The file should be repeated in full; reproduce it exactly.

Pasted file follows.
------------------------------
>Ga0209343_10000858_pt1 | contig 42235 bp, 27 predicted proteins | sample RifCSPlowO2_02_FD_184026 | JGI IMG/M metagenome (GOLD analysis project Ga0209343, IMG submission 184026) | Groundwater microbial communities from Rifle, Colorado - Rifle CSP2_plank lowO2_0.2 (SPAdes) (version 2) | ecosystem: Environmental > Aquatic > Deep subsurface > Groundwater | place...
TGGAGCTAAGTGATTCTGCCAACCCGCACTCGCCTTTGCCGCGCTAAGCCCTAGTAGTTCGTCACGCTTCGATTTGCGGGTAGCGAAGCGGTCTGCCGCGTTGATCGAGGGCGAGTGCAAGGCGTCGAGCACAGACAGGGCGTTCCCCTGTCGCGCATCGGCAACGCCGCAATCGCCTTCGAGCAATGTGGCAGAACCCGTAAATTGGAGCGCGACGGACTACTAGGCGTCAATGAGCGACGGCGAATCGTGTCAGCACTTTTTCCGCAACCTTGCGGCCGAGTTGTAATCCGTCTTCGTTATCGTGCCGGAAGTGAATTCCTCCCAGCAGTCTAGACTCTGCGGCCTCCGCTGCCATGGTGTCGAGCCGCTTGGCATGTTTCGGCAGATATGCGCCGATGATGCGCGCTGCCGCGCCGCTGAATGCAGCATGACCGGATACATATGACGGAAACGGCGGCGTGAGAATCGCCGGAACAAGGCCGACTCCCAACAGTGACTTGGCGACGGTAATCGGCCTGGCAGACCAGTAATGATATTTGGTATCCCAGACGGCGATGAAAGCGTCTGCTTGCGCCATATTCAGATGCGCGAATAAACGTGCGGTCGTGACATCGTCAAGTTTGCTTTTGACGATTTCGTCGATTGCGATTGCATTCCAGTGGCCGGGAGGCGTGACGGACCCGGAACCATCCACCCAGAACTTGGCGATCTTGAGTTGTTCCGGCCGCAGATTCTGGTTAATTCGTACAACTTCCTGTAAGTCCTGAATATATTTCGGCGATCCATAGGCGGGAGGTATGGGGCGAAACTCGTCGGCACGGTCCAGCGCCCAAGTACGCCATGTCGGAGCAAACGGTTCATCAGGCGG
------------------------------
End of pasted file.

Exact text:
>Ga0209343_10000858_pt1 | contig 42235 bp, 27 predicted proteins | sample RifCSPlowO2_02_FD_184026 | JGI IMG/M metagenome (GOLD analysis project Ga0209343, IMG submission 184026) | Groundwater microbial communities from Rifle, Colorado - Rifle CSP2_plank lowO2_0.2 (SPAdes) (version 2) | ecosystem: Environmental > Aquatic > Deep subsurface > Groundwater | place...
TGGAGCTAAGTGATTCTGCCAACCCGCACTCGCCTTTGCCGCGCTAAGCCCTAGTAGTTCGTCACGCTTCGATTTGCGGGTAGCGAAGCGGTCTGCCGCGTTGATCGAGGGCGAGTGCAAGGCGTCGAGCACAGACAGGGCGTTCCCCTGTCGCGCATCGGCAACGCCGCAATCGCCTTCGAGCAATGTGGCAGAACCCGTAAATTGGAGCGCGACGGACTACTAGGCGTCAATGAGCGACGGCGAATCGTGTCAGCACTTTTTCCGCAACCTTGCGGCCGAGTTGTAATCCGTCTTCGTTATCGTGCCGGAAGTGAATTCCTCCCAGCAGTCTAGACTCTGCGGCCTCCGCTGCCATGGTGTCGAGCCGCTTGGCATGTTTCGGCAGATATGCGCCGATGATGCGCGCTGCCGCGCCGCTGAATGCAGCATGACCGGATACATATGACGGAAACGGCGGCGTGAGAATCGCCGGAACAAGGCCGACTCCCAACAGTGACTTGGCGACGGTAATCGGCCTGGCAGACCAGTAATGATATTTGGTATCCCAGACGGCGATGAAAGCGTCTGCTTGCGCCATATTCAGATGCGCGAATAAACGTGCGGTCGTGACATCGTCAAGTTTGCTTTTGACGATTTCGTCGATTGCGATTGCATTCCAGTGGCCGGGAGGCGTGACGGACCCGGAACCATCCACCCAGAACTTGGCGATCTTGAGTTGTTCCGGCCGCAGATTCTGGTTAATTCGTACAACTTCCTGTAAGTCCTGAATATATTTCGGCGATCCATAGGCGGGAGGTATGGGGCGAAACTCGTCGGCACGGTCCAGCGCCCAAGTACGCCATGTCGGAGCAAACGGTTCATCAGGCGG